When women make the news because of terrorism, the focus has often been on their role as victims or as potential allies in countering the threat.
By contrast, women who take part in and support extremism have sometimes been overlooked.
This changed when runaway teen Shamima Begum was described as the “poster girl” for Islamic State after being tracked down at a Syrian refugee camp.
Four years ago, she left the UK with two friends to join IS, but claims she was “just a housewife”.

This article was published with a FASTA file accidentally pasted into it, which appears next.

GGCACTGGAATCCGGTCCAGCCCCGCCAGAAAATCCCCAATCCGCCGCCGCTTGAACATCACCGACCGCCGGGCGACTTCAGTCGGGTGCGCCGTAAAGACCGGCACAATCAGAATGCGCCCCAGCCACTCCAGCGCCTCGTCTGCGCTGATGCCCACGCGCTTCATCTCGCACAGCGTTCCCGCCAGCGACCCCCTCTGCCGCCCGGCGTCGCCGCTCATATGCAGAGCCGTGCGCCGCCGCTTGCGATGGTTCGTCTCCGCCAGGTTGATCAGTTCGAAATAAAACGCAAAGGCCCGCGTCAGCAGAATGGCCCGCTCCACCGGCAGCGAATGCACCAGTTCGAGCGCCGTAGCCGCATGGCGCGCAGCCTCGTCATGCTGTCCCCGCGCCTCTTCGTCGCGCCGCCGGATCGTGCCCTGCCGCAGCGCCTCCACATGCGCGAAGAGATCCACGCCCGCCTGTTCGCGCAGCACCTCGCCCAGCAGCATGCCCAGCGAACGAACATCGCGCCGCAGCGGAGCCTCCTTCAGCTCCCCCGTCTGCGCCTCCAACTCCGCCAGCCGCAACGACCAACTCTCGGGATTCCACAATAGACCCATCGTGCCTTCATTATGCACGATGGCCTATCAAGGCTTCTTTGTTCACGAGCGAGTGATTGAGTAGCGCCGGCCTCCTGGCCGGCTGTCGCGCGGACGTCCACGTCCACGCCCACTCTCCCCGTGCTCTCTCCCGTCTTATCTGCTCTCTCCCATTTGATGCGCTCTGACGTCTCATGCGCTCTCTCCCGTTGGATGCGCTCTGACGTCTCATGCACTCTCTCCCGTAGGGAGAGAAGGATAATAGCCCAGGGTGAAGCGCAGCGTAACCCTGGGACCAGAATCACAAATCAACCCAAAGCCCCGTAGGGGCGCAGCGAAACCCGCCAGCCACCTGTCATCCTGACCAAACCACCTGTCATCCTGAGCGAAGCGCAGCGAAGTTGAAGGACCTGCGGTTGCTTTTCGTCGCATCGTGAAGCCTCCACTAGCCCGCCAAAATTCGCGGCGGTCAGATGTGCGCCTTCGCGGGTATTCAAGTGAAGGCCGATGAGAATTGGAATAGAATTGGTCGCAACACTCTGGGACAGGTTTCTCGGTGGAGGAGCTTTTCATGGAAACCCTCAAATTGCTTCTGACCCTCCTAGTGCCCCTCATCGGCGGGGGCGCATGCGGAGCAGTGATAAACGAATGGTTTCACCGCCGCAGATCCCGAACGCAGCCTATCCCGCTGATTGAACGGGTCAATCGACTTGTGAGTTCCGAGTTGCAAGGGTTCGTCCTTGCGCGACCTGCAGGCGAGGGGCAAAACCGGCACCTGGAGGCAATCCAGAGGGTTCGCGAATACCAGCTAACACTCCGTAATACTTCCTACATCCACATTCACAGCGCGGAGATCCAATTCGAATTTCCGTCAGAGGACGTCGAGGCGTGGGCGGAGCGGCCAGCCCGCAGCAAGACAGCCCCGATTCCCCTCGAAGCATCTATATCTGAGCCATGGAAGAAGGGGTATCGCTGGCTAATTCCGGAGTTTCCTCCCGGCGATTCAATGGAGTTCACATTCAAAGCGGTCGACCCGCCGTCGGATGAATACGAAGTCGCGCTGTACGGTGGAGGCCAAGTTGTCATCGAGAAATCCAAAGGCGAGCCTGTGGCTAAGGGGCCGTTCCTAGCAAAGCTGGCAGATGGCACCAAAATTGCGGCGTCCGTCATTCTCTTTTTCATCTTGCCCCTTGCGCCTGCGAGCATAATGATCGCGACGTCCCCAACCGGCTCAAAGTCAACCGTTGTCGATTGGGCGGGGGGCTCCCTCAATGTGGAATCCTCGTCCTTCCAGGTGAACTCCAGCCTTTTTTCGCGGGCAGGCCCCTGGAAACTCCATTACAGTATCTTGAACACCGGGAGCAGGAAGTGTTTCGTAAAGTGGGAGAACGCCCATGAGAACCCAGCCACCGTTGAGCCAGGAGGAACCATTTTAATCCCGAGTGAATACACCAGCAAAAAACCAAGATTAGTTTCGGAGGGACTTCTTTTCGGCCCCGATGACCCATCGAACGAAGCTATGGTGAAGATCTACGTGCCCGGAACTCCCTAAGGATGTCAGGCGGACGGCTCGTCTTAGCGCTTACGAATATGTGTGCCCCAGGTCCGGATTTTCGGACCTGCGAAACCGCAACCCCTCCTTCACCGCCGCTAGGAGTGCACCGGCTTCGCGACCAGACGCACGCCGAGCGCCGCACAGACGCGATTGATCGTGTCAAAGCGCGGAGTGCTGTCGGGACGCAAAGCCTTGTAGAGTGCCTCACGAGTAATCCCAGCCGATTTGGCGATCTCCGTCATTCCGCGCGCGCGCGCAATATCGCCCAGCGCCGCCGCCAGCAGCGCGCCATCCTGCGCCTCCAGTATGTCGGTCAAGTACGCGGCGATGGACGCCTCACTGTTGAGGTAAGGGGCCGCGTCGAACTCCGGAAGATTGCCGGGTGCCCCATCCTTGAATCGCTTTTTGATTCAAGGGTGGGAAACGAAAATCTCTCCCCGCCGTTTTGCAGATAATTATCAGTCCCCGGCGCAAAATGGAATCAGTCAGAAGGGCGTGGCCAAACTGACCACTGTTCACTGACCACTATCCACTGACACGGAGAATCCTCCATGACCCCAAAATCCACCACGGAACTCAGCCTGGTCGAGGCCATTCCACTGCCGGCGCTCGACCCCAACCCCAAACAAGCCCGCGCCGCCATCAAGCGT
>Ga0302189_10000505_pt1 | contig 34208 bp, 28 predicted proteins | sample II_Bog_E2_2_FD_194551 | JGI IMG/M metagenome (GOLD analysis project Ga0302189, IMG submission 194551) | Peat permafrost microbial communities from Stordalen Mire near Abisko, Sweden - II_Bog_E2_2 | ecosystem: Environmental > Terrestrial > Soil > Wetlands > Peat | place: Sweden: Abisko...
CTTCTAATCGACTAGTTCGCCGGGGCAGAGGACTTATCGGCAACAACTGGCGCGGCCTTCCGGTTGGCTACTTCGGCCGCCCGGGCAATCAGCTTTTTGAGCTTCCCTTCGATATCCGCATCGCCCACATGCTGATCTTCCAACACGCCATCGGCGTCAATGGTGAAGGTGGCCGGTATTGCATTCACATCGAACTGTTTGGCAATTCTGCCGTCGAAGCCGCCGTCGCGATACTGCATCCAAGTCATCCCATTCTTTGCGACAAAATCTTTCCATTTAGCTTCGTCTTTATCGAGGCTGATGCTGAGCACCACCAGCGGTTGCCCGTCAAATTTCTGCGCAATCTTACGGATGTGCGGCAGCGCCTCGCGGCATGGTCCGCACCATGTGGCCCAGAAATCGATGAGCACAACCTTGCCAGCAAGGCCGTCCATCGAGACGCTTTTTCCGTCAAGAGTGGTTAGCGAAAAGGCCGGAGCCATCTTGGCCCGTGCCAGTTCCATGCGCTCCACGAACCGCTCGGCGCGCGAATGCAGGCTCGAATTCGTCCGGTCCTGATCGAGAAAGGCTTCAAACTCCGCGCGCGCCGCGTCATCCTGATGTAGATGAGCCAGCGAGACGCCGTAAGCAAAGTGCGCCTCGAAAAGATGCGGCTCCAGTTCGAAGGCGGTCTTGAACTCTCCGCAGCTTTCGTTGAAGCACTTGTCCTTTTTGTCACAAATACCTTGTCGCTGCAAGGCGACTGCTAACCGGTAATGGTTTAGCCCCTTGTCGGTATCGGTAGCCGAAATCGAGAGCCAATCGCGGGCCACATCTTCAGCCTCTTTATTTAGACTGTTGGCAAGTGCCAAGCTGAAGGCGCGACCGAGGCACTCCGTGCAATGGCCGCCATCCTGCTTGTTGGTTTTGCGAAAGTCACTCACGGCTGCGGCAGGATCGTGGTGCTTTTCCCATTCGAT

Nevertheless, the UK home secretary stripped her of UK citizenship, saying: “If you back terror, there must be consequences”. She is set to be granted legal aid to appeal the decision.
Women in extremism
Ms Begum’s case has raised a number of questions on women’s active and willing participation in violent extremism both in IS and other groups.
Rusi analysis suggests that 17% of extremist recruits in Africa are women, while separate research has indicated 13% of IS foreign recruits in Iraq and Syria are female. The exact figures remain vague and could be far higher.